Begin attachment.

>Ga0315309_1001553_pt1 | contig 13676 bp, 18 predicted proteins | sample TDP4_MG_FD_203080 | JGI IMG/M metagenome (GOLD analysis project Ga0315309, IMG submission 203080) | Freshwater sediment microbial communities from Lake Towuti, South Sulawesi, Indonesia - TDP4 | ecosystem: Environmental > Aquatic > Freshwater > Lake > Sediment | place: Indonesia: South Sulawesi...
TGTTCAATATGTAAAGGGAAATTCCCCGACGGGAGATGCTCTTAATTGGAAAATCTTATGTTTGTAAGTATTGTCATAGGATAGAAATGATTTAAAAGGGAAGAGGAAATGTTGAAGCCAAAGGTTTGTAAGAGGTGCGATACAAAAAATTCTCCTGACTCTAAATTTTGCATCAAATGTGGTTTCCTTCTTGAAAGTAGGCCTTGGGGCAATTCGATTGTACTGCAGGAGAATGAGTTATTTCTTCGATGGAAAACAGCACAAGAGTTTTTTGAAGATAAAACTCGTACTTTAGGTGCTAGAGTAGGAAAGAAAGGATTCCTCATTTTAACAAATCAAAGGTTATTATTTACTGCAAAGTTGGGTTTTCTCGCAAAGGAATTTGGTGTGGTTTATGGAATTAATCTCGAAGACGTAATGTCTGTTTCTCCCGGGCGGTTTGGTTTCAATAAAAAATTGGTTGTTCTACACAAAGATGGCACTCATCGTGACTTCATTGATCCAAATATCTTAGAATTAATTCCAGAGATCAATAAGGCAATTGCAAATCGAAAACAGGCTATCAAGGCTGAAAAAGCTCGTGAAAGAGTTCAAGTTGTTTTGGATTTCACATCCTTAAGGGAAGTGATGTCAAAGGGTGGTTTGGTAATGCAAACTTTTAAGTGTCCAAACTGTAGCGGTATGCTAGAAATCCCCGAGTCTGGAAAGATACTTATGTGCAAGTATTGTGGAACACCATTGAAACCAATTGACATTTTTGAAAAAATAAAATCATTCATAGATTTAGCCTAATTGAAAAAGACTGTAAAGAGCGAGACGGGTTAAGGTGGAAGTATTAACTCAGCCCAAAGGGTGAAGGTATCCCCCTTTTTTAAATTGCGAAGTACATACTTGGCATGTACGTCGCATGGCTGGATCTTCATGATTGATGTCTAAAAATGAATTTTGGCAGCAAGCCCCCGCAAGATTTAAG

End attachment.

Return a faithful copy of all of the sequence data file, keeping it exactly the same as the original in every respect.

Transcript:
>Ga0315309_1001553_pt1 | contig 13676 bp, 18 predicted proteins | sample TDP4_MG_FD_203080 | JGI IMG/M metagenome (GOLD analysis project Ga0315309, IMG submission 203080) | Freshwater sediment microbial communities from Lake Towuti, South Sulawesi, Indonesia - TDP4 | ecosystem: Environmental > Aquatic > Freshwater > Lake > Sediment | place: Indonesia: South Sulawesi...
TGTTCAATATGTAAAGGGAAATTCCCCGACGGGAGATGCTCTTAATTGGAAAATCTTATGTTTGTAAGTATTGTCATAGGATAGAAATGATTTAAAAGGGAAGAGGAAATGTTGAAGCCAAAGGTTTGTAAGAGGTGCGATACAAAAAATTCTCCTGACTCTAAATTTTGCATCAAATGTGGTTTCCTTCTTGAAAGTAGGCCTTGGGGCAATTCGATTGTACTGCAGGAGAATGAGTTATTTCTTCGATGGAAAACAGCACAAGAGTTTTTTGAAGATAAAACTCGTACTTTAGGTGCTAGAGTAGGAAAGAAAGGATTCCTCATTTTAACAAATCAAAGGTTATTATTTACTGCAAAGTTGGGTTTTCTCGCAAAGGAATTTGGTGTGGTTTATGGAATTAATCTCGAAGACGTAATGTCTGTTTCTCCCGGGCGGTTTGGTTTCAATAAAAAATTGGTTGTTCTACACAAAGATGGCACTCATCGTGACTTCATTGATCCAAATATCTTAGAATTAATTCCAGAGATCAATAAGGCAATTGCAAATCGAAAACAGGCTATCAAGGCTGAAAAAGCTCGTGAAAGAGTTCAAGTTGTTTTGGATTTCACATCCTTAAGGGAAGTGATGTCAAAGGGTGGTTTGGTAATGCAAACTTTTAAGTGTCCAAACTGTAGCGGTATGCTAGAAATCCCCGAGTCTGGAAAGATACTTATGTGCAAGTATTGTGGAACACCATTGAAACCAATTGACATTTTTGAAAAAATAAAATCATTCATAGATTTAGCCTAATTGAAAAAGACTGTAAAGAGCGAGACGGGTTAAGGTGGAAGTATTAACTCAGCCCAAAGGGTGAAGGTATCCCCCTTTTTTAAATTGCGAAGTACATACTTGGCATGTACGTCGCATGGCTGGATCTTCATGATTGATGTCTAAAAATGAATTTTGGCAGCAAGCCCCCGCAAGATTTAAG